[Date Prev][Date Next][Thread Prev][Thread Next][Date Index][Thread Index][Subject Index][Author Index]

Re: Those supercrested nyctosaurs

> I was surprised to find that in both KJ1 and KJ2 those super crests both
acted as super masts to support a very large soft crest, both fore and aft,
visible as impressions in the original matrix (now painted over I hear). In
addition, both specimens have juveniles associated and in KJ1 much of the
rest of the skeleton is impressed. The juvies also have pretty nice little
> This will pretty much put to rest any association of gender with crest
size or hip shape.
> I don't know how these crests worked aerodynamically. Suffice it to say
the sailfish is the fastest of all fish and no one (to my knowledge) has
tested the theory behind the practice. Any ref. help here would be
gratefully appreciated.

Conway, Cunningham, Gerritsen, and McHenry presented an aerodynamic model
for Nyctosaurus, based upon KJ1  & 2, at CAVEPS last year.  The presence of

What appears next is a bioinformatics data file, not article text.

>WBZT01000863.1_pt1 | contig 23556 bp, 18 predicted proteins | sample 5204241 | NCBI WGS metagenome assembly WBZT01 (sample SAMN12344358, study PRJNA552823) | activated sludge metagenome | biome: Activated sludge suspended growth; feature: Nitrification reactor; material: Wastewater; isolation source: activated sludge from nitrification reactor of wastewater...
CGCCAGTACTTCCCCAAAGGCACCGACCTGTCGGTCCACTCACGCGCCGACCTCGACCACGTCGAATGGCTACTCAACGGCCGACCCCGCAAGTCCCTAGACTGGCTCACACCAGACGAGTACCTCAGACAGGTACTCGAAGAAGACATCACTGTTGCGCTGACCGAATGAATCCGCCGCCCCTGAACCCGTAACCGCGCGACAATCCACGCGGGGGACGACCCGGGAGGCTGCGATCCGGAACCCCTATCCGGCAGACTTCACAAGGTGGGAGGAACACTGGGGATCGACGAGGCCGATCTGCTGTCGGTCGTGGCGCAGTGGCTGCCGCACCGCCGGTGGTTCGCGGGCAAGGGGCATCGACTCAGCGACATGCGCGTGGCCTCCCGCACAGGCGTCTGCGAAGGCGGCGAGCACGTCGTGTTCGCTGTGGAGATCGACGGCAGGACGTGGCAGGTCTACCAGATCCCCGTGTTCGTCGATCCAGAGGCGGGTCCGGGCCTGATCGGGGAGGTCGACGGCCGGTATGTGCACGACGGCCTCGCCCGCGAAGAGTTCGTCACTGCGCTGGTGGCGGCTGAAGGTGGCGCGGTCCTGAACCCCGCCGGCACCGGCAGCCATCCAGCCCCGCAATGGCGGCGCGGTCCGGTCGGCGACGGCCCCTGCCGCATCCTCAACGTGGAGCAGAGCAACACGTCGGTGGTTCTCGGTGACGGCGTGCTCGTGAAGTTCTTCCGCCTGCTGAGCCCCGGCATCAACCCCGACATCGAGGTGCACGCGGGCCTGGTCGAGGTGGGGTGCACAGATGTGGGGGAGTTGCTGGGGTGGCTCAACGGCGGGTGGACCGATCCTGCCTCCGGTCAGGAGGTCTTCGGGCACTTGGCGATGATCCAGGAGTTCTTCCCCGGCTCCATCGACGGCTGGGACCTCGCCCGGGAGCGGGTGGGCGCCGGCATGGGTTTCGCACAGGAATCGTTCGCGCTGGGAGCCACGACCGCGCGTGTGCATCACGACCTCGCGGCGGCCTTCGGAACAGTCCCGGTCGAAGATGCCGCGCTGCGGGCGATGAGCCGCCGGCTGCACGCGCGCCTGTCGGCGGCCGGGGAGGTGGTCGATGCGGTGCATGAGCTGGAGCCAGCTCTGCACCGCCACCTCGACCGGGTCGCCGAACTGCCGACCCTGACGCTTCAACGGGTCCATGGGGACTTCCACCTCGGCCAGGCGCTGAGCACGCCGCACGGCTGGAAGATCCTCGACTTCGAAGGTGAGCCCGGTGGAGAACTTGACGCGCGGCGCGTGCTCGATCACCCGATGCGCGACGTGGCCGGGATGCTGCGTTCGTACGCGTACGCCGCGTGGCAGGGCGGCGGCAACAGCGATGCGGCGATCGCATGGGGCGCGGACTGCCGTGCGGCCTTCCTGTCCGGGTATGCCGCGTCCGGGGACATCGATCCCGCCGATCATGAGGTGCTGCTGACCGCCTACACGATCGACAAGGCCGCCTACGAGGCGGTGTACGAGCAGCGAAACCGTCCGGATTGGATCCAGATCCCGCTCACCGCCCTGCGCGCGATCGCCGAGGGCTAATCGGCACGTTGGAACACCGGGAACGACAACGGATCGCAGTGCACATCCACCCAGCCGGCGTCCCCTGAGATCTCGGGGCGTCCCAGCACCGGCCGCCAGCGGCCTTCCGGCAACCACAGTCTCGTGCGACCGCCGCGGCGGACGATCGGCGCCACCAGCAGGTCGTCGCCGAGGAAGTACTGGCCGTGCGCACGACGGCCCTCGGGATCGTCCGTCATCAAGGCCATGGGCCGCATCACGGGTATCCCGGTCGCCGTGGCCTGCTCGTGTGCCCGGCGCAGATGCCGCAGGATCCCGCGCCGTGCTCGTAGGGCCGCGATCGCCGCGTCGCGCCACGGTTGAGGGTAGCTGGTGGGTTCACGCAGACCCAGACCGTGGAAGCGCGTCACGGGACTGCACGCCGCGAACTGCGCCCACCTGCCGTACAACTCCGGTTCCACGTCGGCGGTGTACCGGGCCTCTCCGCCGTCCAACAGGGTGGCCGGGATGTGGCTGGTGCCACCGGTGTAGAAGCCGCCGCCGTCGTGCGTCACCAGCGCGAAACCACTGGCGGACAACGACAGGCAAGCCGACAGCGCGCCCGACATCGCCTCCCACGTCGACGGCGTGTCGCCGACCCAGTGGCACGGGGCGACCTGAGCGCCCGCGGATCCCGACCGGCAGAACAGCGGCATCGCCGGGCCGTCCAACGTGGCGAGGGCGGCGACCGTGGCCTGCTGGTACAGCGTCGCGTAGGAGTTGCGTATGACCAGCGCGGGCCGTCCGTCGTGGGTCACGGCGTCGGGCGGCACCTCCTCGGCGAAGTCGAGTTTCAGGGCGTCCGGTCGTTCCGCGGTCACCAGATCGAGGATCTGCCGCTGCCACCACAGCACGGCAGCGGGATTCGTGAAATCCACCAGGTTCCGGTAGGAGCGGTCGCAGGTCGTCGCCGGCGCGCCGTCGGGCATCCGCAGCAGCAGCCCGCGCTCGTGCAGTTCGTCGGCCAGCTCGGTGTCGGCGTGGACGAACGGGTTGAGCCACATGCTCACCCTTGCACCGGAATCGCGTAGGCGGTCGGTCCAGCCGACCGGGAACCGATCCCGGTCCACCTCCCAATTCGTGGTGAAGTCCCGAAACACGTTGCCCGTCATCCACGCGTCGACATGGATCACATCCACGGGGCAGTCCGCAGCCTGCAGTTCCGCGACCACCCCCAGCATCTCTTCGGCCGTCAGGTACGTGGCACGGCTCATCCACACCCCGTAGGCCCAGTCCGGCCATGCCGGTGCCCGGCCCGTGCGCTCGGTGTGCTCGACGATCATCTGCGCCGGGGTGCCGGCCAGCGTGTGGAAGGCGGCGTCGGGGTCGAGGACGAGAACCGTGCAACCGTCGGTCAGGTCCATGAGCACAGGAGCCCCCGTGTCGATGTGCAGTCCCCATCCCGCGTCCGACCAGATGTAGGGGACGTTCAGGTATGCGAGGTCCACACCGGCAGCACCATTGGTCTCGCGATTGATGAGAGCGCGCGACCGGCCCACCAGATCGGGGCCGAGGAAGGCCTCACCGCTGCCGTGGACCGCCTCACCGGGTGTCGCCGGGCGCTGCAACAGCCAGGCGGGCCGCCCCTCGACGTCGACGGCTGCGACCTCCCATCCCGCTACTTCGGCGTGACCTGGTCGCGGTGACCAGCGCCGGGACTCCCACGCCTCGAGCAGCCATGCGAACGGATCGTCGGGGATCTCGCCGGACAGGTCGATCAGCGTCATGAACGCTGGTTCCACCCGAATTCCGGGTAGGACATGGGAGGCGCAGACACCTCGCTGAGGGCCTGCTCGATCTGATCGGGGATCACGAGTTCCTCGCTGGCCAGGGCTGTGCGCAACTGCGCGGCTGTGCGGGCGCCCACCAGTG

a membrane was assumed, based upon the superficial similarity of the crest
to the mast and boom of a sailboard, and following an earlier suggestion by
Dino Frey.  Preliminary calculations suggested that the hypothetical
membrane could have acted like a sail during low level flight, as long as
there was contact between the animal and the water surface sufficient to
resist the leeway (sideways horizontal force) caused by the action of the
wind upon the 'sail'.  Such contact could have come from the mandibe during
skim feeding, or from e.g. the wing.  At windspeeds between 6 and 9 knots
our model is calculated to make reasonable progress over the water.  Climate
simulations of the WIB during the middle Cretaceous suggest that these
speeds would have been within the normal range of expected windspeeds.

Of course, whether or not our model has any relevance to what Nyctosaurus
was actually doing is unknown.  One problem facing any future work on this
topic is that the specimens are not in a public collection.

I'm not sure how the sailfish is relevant to our model of 'sail assisted
gliding' in Nyctosaurus.  During rapid swimming the sail on the sailfish is
retracted into a longitudinal groove that runs along the back, similar to
the recesses for the paired fins in this and other tunniforms.  See the
appropriate episode of 'The Blue Planet' for footage of this.